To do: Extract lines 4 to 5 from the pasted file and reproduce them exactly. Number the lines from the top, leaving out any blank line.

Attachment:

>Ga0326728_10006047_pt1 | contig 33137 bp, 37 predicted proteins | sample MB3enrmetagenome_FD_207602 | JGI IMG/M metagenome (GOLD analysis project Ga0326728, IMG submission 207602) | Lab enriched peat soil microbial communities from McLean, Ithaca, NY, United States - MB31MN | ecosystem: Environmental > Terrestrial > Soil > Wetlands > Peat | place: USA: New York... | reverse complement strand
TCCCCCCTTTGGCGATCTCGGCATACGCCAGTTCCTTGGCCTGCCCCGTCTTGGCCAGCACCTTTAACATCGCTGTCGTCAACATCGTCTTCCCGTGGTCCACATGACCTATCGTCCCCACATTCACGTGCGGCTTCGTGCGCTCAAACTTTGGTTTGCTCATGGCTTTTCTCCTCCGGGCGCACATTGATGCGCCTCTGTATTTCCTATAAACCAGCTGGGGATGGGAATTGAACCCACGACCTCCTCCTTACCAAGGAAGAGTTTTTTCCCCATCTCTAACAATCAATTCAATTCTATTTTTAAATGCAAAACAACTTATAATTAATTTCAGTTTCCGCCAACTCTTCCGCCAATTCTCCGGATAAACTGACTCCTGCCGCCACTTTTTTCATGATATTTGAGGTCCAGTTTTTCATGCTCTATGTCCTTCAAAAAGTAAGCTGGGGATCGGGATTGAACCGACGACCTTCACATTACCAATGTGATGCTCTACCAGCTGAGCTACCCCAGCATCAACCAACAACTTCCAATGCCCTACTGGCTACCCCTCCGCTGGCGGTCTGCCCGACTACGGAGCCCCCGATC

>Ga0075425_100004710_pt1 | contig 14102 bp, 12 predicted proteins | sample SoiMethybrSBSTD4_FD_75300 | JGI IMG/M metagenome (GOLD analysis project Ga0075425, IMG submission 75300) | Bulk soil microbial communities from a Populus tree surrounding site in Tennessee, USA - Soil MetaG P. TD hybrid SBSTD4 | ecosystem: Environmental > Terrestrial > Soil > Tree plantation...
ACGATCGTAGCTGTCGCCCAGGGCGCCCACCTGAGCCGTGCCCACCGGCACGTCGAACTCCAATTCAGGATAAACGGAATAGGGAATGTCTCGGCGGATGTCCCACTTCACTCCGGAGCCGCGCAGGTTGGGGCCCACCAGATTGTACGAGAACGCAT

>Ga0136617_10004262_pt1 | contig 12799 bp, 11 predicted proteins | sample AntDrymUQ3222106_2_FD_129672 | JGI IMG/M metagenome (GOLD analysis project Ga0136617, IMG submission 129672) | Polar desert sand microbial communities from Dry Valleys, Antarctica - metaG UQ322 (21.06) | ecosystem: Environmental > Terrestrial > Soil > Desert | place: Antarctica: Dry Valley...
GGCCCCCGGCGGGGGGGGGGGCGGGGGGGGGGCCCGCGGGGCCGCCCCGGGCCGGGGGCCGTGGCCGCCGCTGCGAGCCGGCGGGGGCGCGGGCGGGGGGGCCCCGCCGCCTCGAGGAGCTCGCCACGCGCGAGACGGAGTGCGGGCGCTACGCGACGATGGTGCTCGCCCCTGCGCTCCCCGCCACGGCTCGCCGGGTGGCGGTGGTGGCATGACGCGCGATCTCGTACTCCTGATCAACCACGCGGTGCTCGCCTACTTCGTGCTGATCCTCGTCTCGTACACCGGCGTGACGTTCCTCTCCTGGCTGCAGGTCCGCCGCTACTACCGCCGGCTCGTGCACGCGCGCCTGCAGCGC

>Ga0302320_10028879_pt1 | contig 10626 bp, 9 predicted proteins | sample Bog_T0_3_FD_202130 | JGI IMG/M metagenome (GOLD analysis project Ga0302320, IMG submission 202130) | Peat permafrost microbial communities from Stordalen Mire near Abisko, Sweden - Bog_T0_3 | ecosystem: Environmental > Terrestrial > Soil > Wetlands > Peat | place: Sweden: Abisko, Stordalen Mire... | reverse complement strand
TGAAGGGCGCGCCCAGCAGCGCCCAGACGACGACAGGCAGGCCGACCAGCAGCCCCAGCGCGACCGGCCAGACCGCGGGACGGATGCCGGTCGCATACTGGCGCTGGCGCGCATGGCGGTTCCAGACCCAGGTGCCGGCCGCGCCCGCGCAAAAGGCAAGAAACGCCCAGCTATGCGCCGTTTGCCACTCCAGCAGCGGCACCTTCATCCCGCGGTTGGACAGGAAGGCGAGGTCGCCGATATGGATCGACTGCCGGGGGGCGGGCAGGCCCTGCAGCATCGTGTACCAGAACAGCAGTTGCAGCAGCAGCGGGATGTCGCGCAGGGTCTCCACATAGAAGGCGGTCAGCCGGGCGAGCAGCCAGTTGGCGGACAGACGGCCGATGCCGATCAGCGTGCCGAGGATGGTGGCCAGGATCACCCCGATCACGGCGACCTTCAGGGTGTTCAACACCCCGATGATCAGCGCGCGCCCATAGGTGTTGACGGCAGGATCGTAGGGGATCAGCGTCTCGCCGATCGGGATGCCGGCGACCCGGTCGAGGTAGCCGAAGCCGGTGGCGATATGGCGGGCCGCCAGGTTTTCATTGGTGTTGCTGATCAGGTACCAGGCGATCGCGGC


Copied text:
ACGATCGTAGCTGTCGCCCAGGGCGCCCACCTGAGCCGTGCCCACCGGCACGTCGAACTCCAATTCAGGATAAACGGAATAGGGAATGTCTCGGCGGATGTCCCACTTCACTCCGGAGCCGCGCAGGTTGGGGCCCACCAGATTGTACGAGAACGCAT

>Ga0136617_10004262_pt1 | contig 12799 bp, 11 predicted proteins | sample AntDrymUQ3222106_2_FD_129672 | JGI IMG/M metagenome (GOLD analysis project Ga0136617, IMG submission 129672) | Polar desert sand microbial communities from Dry Valleys, Antarctica - metaG UQ322 (21.06) | ecosystem: Environmental > Terrestrial > Soil > Desert | place: Antarctica: Dry Valley...